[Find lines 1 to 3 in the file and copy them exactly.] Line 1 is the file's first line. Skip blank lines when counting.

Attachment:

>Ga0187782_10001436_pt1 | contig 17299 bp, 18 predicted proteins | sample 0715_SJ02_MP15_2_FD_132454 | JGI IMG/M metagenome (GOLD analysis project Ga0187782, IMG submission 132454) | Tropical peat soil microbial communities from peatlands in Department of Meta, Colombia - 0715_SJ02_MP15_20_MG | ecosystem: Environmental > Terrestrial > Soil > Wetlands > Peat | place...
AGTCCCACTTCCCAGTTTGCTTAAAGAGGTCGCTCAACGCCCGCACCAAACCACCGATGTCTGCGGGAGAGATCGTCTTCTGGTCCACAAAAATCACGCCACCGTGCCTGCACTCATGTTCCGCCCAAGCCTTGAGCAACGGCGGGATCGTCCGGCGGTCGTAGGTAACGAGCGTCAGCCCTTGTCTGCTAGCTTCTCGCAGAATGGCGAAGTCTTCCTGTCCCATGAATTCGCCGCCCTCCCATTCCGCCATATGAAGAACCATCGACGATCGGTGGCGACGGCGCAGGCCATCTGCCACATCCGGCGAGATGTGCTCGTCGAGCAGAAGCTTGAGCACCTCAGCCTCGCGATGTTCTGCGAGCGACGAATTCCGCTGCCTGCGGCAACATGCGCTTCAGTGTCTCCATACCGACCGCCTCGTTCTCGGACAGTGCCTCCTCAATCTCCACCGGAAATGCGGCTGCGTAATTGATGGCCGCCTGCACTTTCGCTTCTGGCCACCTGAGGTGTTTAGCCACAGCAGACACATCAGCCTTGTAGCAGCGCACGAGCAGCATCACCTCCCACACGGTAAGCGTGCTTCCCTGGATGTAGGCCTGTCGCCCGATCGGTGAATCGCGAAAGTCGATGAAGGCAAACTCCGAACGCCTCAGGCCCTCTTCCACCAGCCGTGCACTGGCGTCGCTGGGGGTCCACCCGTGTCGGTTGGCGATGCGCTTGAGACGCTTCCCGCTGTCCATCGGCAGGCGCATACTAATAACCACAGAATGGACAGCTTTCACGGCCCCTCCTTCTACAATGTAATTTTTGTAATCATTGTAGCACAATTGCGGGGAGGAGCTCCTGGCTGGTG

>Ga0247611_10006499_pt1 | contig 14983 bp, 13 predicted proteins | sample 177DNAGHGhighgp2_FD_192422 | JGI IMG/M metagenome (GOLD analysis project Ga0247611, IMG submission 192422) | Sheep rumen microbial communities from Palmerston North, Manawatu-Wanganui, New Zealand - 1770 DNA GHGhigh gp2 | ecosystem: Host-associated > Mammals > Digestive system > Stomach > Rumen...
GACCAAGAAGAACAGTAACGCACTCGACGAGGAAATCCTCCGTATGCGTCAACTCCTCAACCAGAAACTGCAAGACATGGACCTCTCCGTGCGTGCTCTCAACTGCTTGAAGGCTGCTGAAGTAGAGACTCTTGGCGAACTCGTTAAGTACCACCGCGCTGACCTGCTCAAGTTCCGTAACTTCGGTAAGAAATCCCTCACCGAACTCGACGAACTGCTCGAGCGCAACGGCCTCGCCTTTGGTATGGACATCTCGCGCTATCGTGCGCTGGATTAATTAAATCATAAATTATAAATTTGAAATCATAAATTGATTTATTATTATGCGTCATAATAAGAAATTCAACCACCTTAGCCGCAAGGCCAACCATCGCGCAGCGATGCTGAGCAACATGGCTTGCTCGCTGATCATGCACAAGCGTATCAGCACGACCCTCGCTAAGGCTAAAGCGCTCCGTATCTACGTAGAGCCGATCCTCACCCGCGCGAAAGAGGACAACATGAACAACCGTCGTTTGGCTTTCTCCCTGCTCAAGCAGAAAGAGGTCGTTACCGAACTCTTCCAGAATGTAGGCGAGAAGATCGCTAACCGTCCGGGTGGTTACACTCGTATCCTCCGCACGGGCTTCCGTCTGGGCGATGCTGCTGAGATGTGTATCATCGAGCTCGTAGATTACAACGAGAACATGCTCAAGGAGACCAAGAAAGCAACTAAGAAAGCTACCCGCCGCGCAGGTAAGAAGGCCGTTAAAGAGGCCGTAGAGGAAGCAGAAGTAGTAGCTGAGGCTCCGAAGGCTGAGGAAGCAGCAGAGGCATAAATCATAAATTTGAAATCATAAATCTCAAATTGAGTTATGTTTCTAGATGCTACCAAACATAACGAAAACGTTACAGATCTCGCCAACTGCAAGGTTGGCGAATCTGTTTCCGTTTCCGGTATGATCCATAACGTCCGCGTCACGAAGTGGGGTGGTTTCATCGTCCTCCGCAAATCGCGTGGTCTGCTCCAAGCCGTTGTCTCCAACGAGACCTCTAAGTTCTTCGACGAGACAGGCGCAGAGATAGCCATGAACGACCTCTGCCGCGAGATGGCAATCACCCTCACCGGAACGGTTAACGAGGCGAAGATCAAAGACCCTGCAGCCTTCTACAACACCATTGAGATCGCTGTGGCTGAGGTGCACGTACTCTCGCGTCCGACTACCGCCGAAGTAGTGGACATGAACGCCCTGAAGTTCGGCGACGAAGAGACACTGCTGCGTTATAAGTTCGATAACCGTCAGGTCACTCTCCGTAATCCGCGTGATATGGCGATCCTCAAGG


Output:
>Ga0187782_10001436_pt1 | contig 17299 bp, 18 predicted proteins | sample 0715_SJ02_MP15_2_FD_132454 | JGI IMG/M metagenome (GOLD analysis project Ga0187782, IMG submission 132454) | Tropical peat soil microbial communities from peatlands in Department of Meta, Colombia - 0715_SJ02_MP15_20_MG | ecosystem: Environmental > Terrestrial > Soil > Wetlands > Peat | place...
AGTCCCACTTCCCAGTTTGCTTAAAGAGGTCGCTCAACGCCCGCACCAAACCACCGATGTCTGCGGGAGAGATCGTCTTCTGGTCCACAAAAATCACGCCACCGTGCCTGCACTCATGTTCCGCCCAAGCCTTGAGCAACGGCGGGATCGTCCGGCGGTCGTAGGTAACGAGCGTCAGCCCTTGTCTGCTAGCTTCTCGCAGAATGGCGAAGTCTTCCTGTCCCATGAATTCGCCGCCCTCCCATTCCGCCATATGAAGAACCATCGACGATCGGTGGCGACGGCGCAGGCCATCTGCCACATCCGGCGAGATGTGCTCGTCGAGCAGAAGCTTGAGCACCTCAGCCTCGCGATGTTCTGCGAGCGACGAATTCCGCTGCCTGCGGCAACATGCGCTTCAGTGTCTCCATACCGACCGCCTCGTTCTCGGACAGTGCCTCCTCAATCTCCACCGGAAATGCGGCTGCGTAATTGATGGCCGCCTGCACTTTCGCTTCTGGCCACCTGAGGTGTTTAGCCACAGCAGACACATCAGCCTTGTAGCAGCGCACGAGCAGCATCACCTCCCACACGGTAAGCGTGCTTCCCTGGATGTAGGCCTGTCGCCCGATCGGTGAATCGCGAAAGTCGATGAAGGCAAACTCCGAACGCCTCAGGCCCTCTTCCACCAGCCGTGCACTGGCGTCGCTGGGGGTCCACCCGTGTCGGTTGGCGATGCGCTTGAGACGCTTCCCGCTGTCCATCGGCAGGCGCATACTAATAACCACAGAATGGACAGCTTTCACGGCCCCTCCTTCTACAATGTAATTTTTGTAATCATTGTAGCACAATTGCGGGGAGGAGCTCCTGGCTGGTG

>Ga0247611_10006499_pt1 | contig 14983 bp, 13 predicted proteins | sample 177DNAGHGhighgp2_FD_192422 | JGI IMG/M metagenome (GOLD analysis project Ga0247611, IMG submission 192422) | Sheep rumen microbial communities from Palmerston North, Manawatu-Wanganui, New Zealand - 1770 DNA GHGhigh gp2 | ecosystem: Host-associated > Mammals > Digestive system > Stomach > Rumen...